The Caterpillar 2018 annual meeting is June 13. Vote AGAINST the pay package and FOR the shareholder proposals to enhance long-term value. Your vote can help make a great company even better.
Caterpillar Inc. (CAT) manufactures and sells construction and mining equipment, diesel and natural gas engines, industrial gas turbines, and diesel-electric locomotives for construction, resource, and energy and transportation industries. Most shareholders do not vote because reading through 60+ pages of the proxy is not worth the time for the small difference your vote will make. Below, I tell you how I voted and why.
If you have read these posts related to my portfolio for the last 22 years and trust my judgment, go immediately to see how I voted my ballot. Voting will take you only a minute or two and every vote counts.
Caterpillar 2018: ISS Rating
From the Yahoo Finance profile: Caterpillar Inc.’s ISS Governance QualityScore as of April 1, 2018 is 2. The pillar scores are Audit: 1; Board: 2; Shareholder Rights: 4; Compensation: 4.
Caterpillar 2018: Board Proposals
1. Caterpillar 2018 Proxy Voting Guide: Directors
Egan-Jones Proxy Services recommends Against 1B) David L. Calhoun (overboarded), 1C) Daniel M. Dickinson, 1F) William A. Osborn, and 1H) Edward B. Rust, Jr. (10 or more years tenure, so is no longer considered independent). I understand their concerns but voted For all directors.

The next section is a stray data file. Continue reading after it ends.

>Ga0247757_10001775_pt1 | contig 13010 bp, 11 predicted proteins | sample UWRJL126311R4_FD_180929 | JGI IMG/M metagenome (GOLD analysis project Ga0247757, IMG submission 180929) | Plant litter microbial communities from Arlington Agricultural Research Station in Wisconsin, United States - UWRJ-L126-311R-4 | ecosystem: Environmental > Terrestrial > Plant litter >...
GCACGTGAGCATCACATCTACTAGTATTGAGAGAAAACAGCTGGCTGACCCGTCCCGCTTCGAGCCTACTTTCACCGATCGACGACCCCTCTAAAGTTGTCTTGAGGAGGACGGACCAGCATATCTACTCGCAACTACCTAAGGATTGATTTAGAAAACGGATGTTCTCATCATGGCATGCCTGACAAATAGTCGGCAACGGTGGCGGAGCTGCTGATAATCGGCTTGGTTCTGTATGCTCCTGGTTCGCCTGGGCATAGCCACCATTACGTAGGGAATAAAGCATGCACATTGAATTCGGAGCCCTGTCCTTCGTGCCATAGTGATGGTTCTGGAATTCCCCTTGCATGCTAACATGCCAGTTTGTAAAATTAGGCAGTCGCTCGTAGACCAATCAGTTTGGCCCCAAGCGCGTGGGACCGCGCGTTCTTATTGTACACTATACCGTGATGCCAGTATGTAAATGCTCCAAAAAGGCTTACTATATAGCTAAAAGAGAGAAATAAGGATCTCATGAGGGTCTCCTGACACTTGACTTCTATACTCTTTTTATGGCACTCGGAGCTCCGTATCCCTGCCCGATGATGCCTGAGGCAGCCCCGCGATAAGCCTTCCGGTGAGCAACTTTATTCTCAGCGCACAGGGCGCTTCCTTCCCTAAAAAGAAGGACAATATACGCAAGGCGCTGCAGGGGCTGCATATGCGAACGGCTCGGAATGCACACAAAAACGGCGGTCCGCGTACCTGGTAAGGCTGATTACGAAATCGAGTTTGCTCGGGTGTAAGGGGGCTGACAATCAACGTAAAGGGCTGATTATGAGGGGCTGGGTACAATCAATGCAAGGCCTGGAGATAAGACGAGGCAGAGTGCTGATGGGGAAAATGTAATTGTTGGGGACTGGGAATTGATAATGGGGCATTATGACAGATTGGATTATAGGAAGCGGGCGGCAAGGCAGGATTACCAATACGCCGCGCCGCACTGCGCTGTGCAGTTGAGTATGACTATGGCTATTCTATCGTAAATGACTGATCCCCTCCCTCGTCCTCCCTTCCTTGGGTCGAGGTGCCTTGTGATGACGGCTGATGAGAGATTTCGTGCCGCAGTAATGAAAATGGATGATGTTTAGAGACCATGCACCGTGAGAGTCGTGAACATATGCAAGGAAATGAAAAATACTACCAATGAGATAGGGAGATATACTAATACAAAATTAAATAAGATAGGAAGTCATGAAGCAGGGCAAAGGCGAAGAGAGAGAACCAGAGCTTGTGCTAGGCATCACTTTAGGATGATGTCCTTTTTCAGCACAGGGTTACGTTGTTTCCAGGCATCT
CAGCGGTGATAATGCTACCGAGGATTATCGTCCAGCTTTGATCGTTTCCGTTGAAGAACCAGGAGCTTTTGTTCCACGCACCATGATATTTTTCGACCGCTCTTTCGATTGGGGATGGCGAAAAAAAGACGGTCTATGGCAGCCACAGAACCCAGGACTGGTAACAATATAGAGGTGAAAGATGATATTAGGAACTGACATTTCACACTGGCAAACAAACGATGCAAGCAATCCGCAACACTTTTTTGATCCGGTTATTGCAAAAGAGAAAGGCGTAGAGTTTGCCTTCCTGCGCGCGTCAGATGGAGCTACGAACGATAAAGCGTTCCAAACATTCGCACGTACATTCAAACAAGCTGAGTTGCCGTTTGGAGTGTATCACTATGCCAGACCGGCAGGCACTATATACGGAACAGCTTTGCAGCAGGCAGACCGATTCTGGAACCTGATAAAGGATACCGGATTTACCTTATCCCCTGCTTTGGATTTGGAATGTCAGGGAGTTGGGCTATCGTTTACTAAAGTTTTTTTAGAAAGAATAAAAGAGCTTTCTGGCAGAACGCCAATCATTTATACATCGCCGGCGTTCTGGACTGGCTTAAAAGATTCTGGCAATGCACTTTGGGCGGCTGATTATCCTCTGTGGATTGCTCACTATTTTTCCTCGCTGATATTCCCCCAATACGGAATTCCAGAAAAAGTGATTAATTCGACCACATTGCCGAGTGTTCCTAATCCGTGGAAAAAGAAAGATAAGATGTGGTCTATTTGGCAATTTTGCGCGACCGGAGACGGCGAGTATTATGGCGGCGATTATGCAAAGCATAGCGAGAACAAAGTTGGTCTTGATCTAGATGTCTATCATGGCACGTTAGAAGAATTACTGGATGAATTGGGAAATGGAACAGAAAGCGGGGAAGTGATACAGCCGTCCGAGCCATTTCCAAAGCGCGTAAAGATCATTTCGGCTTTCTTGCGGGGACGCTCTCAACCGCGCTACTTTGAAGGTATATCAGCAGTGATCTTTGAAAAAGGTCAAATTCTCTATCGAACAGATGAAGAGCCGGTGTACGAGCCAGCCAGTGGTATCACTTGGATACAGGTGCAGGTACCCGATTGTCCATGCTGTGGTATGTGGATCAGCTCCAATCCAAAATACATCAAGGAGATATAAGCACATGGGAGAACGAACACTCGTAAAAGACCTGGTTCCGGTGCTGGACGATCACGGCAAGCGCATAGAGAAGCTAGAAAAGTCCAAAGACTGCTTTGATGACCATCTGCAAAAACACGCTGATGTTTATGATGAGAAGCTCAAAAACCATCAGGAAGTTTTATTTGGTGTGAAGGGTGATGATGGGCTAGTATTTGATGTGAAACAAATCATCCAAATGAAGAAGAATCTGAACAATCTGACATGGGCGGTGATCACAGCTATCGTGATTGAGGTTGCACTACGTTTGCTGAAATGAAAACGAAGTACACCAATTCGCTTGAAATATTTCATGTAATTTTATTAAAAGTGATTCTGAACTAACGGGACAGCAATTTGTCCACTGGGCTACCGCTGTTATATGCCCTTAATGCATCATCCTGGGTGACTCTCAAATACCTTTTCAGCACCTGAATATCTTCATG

Vote FOR all.
2. Caterpillar 2018: Ratify Auditors
I have no reason to believe the auditor engaged in poor accounting practices, or has a conflict of interest. However, Egan-Jones notes the auditor served the for seven years or more, so they should not be considered independence. Companies should consider the rotation of their audit firm to ensure auditor objectivity, professionalism and independence. I have not set a specific number of years.
3. Caterpillar 2018: Executive Compensation
Caterpillar’s Summary Compensation Table shows the highest paid named executive officer (NEO) was CEO D. James Umpleby, III at $14.0M. I’m using Yahoo! Finance to determine market cap ($93.4B) and I am defining large-cap as $10B, mid-cap as $2-10B, and small-cap as less than $2B. Caterpillar is a large-cap company. According to the Equilar Top 25 Executive Compensation Survey 2015, the median CEO compensation at large-cap corporations was $10.3M in 2014, so pay was over that amount.
Caterpillar shares outperformed the S&P 500 over the most recent one, two, and five year time periods. The ratio of the annual total compensation of the CEO to the median of the annual total compensation of all employees was 213 to 1.
Egan-Jones Proxy Services takes various measures to arrive at a proprietary rating compensation score, which measures wealth creation in comparison to other widely held issuers. “Superior” is their rating given on compensation issues for Caterpillar and they recommend For the say-on-pay item.
Given above median pay and my concern with growing wealth inequality, I voted Against the say-on-pay item. However, because of performance I did not vote against the compensation committee.
Caterpillar 2018: Shareholder Proposals
4. Caterpillar 2018: Reduce Ownership Threshold for Shareholders to Call Special Meeting